Lessons in improving adviser cybersecurity

Dec 6, 2016 @ 11:44 am

From an issue that was hardly a blip on the radar screen of adviser concerns just a few years ago, cybersecurity is now a top-of-mind concern at advisory firms of all sizes and at the industry's chief regulator, the Securities and Exchange Commission.

“In fact, 90% of our advisers say it's their number one compliance concern,” said Michelle Thetford, Schwab's vice president for adviser services risk and controls.

Cybersecurity and all its ramifications were the subject of several formal sessions and of informal talks among advisers throughout IMPACT.

Gold-standard cybersecurity program: A five-step framework

For advisers wishing to build a “gold-standard” cybersecurity program, Michelle L. Jacko and Craig Watanabe, chief executive and senior compliance consultant, respectively, at San Diego, Calif.-based Core Compliance and Legal Services, Inc., offered a five-step framework based on guidelines from the National Institute of Standards and Technology.

  1. Advisers should first identify potential cyber threats by conducting a self-assessment and then hiring a third party to conduct its own independent assessment. Firms should also conduct periodic vulnerability assessments run by outside qualified information technology specialists trained in security, so that a firm's IT department is not testing its own work.
  2. Second, advisers should protect against cyber threats by designating someone to be responsible for cybersecurity, defining what is covered by the cybersecurity program, creating reasonably designed policies and procedures, and ensuring that a clear supervisory and escalation structure is in place.
  3. Firms also should mandate a two-factor authentication protocol and adopt and enforce a strong password policy in which passwords must be at least 10 to 12 characters long and expire every 90 days.
  4. Detection is the next step, and if firms can afford it, they should employ intrusion-detection monitoring software. If they can't, firms should periodically monitor firewall logs for unusual activity and employ “honeypots,” or locations within the network where seemingly attractive data is made available but access is monitored.
  5. To respond to cyber threats, advisers should develop a checklist of action steps that will be taken. These often include an investigation into the event, communications with affected parties, analysis, damage mitigation and system improvements to be made.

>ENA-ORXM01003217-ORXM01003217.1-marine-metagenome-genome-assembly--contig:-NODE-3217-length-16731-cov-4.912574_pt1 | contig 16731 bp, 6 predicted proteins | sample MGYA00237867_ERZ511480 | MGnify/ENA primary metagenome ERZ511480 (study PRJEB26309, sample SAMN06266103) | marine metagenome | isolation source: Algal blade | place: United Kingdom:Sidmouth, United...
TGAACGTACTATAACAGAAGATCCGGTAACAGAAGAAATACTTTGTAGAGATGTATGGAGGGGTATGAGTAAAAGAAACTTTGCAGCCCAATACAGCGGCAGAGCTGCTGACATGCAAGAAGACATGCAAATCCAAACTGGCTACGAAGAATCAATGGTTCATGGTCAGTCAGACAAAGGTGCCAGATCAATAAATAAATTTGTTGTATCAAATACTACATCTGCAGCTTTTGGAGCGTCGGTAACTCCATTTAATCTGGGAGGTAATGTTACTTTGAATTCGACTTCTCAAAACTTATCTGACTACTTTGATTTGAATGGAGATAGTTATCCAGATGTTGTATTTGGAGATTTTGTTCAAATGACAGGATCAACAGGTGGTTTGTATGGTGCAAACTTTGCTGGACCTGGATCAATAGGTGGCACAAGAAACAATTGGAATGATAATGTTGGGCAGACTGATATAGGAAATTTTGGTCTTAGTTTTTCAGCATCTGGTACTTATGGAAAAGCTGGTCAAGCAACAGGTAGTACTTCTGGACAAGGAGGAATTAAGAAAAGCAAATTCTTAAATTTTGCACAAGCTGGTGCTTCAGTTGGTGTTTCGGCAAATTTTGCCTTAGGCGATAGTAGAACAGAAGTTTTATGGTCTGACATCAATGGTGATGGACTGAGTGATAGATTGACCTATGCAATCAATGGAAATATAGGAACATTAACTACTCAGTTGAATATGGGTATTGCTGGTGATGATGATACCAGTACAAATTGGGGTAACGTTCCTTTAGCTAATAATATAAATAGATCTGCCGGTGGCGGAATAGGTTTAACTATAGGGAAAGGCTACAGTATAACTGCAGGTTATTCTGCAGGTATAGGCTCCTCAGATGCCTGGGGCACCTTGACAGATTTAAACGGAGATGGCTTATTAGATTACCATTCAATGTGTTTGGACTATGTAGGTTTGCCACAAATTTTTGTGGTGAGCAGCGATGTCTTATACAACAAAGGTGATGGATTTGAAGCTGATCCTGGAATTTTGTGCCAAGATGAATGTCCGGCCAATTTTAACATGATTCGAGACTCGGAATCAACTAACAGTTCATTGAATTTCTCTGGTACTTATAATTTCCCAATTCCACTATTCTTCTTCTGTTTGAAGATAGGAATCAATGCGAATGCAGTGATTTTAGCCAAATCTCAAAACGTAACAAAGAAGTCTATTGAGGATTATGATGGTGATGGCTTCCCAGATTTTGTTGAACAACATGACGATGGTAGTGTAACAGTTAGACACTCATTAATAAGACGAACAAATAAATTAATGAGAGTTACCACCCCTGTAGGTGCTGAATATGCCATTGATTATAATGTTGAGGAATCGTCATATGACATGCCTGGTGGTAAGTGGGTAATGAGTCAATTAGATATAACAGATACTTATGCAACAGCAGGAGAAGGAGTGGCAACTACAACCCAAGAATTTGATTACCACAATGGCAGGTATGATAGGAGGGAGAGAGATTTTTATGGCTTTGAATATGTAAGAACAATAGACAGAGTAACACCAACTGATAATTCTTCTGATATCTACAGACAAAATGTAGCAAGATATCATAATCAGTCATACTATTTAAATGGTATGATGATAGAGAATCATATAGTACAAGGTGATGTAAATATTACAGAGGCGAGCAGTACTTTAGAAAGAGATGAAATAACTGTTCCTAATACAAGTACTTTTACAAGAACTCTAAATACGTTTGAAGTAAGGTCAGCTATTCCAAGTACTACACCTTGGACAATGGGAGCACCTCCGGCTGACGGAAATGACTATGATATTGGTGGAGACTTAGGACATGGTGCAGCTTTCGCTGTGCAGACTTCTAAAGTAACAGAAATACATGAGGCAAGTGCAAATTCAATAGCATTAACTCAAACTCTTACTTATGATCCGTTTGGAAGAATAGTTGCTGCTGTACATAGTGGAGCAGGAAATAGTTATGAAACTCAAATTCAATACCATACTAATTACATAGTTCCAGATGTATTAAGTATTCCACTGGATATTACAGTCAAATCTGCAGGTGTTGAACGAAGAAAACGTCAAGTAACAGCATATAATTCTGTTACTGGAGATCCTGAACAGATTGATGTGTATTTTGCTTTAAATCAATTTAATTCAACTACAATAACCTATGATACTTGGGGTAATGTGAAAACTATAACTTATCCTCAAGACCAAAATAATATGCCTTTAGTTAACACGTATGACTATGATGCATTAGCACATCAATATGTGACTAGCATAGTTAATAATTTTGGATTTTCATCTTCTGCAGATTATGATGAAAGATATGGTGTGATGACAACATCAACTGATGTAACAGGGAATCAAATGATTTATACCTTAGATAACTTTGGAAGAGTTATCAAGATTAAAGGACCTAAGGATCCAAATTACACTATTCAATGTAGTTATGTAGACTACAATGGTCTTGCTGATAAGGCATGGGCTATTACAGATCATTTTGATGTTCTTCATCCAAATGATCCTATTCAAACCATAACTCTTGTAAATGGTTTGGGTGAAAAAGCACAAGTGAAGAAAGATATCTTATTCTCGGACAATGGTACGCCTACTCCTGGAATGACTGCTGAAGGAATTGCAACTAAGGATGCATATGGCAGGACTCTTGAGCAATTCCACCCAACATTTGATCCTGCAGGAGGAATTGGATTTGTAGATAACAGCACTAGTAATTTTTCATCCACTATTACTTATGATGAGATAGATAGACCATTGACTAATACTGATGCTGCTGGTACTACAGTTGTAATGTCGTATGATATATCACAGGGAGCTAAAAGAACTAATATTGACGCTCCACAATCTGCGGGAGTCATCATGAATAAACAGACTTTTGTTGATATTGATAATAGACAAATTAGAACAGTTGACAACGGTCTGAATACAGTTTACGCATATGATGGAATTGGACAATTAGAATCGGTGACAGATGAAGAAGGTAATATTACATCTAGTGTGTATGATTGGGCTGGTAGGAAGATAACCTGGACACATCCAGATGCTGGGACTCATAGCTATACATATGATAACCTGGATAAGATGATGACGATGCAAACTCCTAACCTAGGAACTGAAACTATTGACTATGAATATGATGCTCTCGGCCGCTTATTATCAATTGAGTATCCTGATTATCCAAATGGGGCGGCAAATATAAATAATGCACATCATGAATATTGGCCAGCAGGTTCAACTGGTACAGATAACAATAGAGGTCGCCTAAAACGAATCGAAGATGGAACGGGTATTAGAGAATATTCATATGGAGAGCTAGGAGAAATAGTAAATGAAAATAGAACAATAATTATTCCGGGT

6. Finally, recovering from a cyber threat involves developing and implementing plans for resilience and restoration of any capabilities or services that were impaired in a timely manner. Similar to a business continuity plan, a recovery plan should take into account various scenarios and the response to each.

“Because cyberattacks are the source of many significant business disruptions, cybersecurity has significant overlap with business continuity planning,” said Jacko, who noted that two of the hottest topics in advisory firm cybersecurity discussions are employee training — since 70% of breaches involve a compromised user — and the importance of due diligence on service providers.

The latter was the subject of another well-attended cybersecurity session at IMPACT. Moderated by Michelle Thetford, who works with Schwab's Cybersecurity Resource Center, “The Cybercriminal's Back Door: Locking Down Vendors to Avoid Cyber Break-Ins” focused on one of the SEC's chief concerns — the fact that 74% of advisers examined by the Office of Compliance Inspections and Examinations have experienced cyber-attacks directly or through one or more of their vendors.”

Attacks through unprotected vendors can result in the loss of client data and pose risks in the area of fraud, brand and reputation, and regulation. Thetford said that the SEC requires firms to have policies and procedures in place for selecting, monitoring and overseeing vendors and contract terms. The SEC also wants firms to maintain lists of third-party vendors that have access to the firm's network or data, as well as the type of service(s) provided by each vendor.

In a related session, Thetford and Jacko prepared advisers for an SEC cyber exam by reviewing the SEC's recent Cybersecurity Examination Initiative, in which the agency has asked for information regarding firm policies and procedures for vulnerability scanning and penetration testing.

Robert Ross, an attorney and chief compliance officer at the New York-based Sontag Advisory, related his firm's experience with a recent SEC cyber exam and noted that the SEC's focus was on the documentation and evidence of the processes that were adopted and the level of technical detail the firm provided.

With all the emphasis on the prevention of sophisticated cyberattacks, Thetford observed that advisory firms must also keep their guard up for “plain old wire fraud,” especially where older clients are involved.

“Criminals never stop trying to steal money from client accounts,” she said.


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